It started pretty simple but generally unheard of: a shopping centre looking for a way to entice a younger clientele to visit, a demographic most often pushed away from public centres. A decade ago, Forestside Shopping Centre decided to take a leap and transform the way people viewed indoor shopping centres. Being away from the city centre, centre manager Lee Cutler saw an opportunity to revamp the retail space into a community centre. Now, Forestside Shopping Centre is a cultural hub.
Shopping centres have been debated globally for their effect on communities. Critics often associate them with urban sprawl, gentrification, and Americanization. However, the reality is that for decades shopping centres or malls have been safe havens for youth, something depicted in pop culture like Clueless or Stranger Things.
Like any business, clientele and audiences change in ebbs and flows. When Cutler joined Forestside a decade ago, he noticed that the younger audience came in for amenities like the banks or school uniforms, but nothing enticed them to stay.
“I noticed in the first year that we didn’t have an awful lot of programmes or things outside of retailing,” says Culter. His team began a series of competitions to tackle these issues with one solution. They put out calls for the best young chef, the best young designer, and the best young entrepreneur of the year.
One competition brought more attention to Forestside than any other, the best young singer-songwriter of the year. It was first meant to be a yearly contest, but the team at Forestside couldn’t help but notice a gap in the market. One local musician sparked the idea for Cutler.
“It was a lovely summer’s day,” Culter explained his interaction in the General Merchants years ago. “This young lad came in with a guitar on his back with his mom. He would have been about 15 or 16, maybe. We got chatting in the coffee queue, and he says, ‘I’m going for an audition on Britain’s Got Talent in The Odyssey.’”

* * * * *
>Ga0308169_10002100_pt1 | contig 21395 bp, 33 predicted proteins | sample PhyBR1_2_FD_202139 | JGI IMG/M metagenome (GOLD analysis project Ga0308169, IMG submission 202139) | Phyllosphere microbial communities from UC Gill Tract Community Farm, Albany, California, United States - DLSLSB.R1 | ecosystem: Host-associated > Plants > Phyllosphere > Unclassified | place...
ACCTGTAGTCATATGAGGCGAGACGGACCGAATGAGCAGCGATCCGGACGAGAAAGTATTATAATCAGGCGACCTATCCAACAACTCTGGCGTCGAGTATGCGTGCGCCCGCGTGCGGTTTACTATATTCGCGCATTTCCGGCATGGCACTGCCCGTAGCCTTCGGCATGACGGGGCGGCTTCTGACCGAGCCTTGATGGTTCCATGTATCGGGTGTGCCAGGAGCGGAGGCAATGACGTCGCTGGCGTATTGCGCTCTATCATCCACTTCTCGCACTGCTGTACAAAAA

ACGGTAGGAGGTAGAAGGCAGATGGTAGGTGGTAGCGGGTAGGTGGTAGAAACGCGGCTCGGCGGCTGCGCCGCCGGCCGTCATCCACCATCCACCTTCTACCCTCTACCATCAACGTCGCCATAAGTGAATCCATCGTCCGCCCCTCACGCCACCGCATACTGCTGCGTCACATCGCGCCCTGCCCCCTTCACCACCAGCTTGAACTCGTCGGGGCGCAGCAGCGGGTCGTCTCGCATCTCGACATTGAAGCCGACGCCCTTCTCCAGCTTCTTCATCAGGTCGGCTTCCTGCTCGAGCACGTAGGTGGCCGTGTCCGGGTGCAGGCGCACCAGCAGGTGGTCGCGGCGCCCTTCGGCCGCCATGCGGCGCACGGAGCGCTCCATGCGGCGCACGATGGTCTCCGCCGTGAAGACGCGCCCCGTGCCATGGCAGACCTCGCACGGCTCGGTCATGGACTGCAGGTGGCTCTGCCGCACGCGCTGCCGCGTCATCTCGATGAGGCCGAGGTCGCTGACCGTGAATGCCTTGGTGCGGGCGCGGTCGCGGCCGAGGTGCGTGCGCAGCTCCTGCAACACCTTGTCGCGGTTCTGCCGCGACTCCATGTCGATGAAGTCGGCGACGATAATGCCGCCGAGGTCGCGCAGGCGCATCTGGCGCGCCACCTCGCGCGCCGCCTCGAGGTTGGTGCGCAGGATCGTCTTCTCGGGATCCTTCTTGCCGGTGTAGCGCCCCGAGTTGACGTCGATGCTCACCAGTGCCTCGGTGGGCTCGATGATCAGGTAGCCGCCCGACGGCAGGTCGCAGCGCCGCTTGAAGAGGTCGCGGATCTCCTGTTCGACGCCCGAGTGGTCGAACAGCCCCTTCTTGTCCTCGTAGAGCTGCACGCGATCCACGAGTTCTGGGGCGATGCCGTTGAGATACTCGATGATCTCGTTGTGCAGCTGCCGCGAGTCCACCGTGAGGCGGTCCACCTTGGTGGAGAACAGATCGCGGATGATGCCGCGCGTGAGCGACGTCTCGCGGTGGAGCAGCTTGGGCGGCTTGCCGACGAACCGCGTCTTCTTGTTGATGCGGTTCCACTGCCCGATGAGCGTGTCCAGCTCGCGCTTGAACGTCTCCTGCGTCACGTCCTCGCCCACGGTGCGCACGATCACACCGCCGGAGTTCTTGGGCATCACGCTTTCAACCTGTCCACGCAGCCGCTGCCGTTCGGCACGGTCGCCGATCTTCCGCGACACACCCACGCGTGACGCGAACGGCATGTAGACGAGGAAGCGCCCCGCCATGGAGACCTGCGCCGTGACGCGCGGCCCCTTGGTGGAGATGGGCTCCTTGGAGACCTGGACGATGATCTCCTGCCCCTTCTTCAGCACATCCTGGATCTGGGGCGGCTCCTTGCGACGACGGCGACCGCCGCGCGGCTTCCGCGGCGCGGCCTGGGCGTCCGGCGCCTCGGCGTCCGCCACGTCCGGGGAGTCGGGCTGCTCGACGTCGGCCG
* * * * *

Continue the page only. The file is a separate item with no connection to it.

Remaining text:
His mother explained that he had nowhere to practise before the audition. As a parent, having kids busking in the city centre naturally feels unsafe. Add on the unpredictability of Belfast weather, and it seemed like it was impossible to justify having kids busking outdoors in the area.
Cutler jumped in immediately to help. “We said, well look, if you want to do a bit of practice, we’ve never done busking here, but it’s indoors. So it’s quite safe and warm.” Leeson turned out to be immensely talented. He showed up with no equipment, just singing with his guitar, without amplifiers. It was a hit with patrons, and Cutler saw an opportunity to benefit the experience of customers at Forestside and help the young music community around Northern Ireland.
Simply having that first busker multiplied into invitations to young musicians to perform throughout the centre. The competition programme grew so large from the exposure that they had to narrow it down from musicians specifically to singer-songwriters, which aligns with Forestside’s value to grow through innovation and creativity.
Ten years later, Forestside is far beyond just a space for buskers. In the foyer, the centre of the ground floor, is a complete stage kit with gantry, lighting, amps, and a PA system. Additionally, the programme, which started as a competition, is now a year-round development project for young singer-songwriters.
Another critical addition was welcoming Emma Bell to the team. Bell was a parent who trusted Forestside to give her son a safe space to develop his music. She fully understood what parents needed to feel comfortable having their children busk and further helping with growth in the music industry. “I always reach out to the parents and say there’s never a silly question to ask,” Bell says. “So from that point of view, they have the reassurance and guidance.”
There’s no doubt about the quality and quantity of talented musicians from such a small country as Northern Ireland. So it wasn’t that the resources didn’t exist for youth in music in Northern Ireland. Culter acknowledges the work of places like the Oh Yeah Music Centre but recognises that it’s simply not enough to keep up with demand. One of the most impressive additions to the shopping centre was a renovation of the old gatehouse.
Once there was no need for security to be stationed in the space, tucked underground between loading docks, Forestside transformed the area into a fully functioning recording studio run by Matt McIvor. In the aptly named The Gatehouse Studio, the ROOTS programme was fully committed to strengthening young musicians. These musicians didn’t have any experience in a studio, and learning the process of recording by walking into a studio could be a costly decision.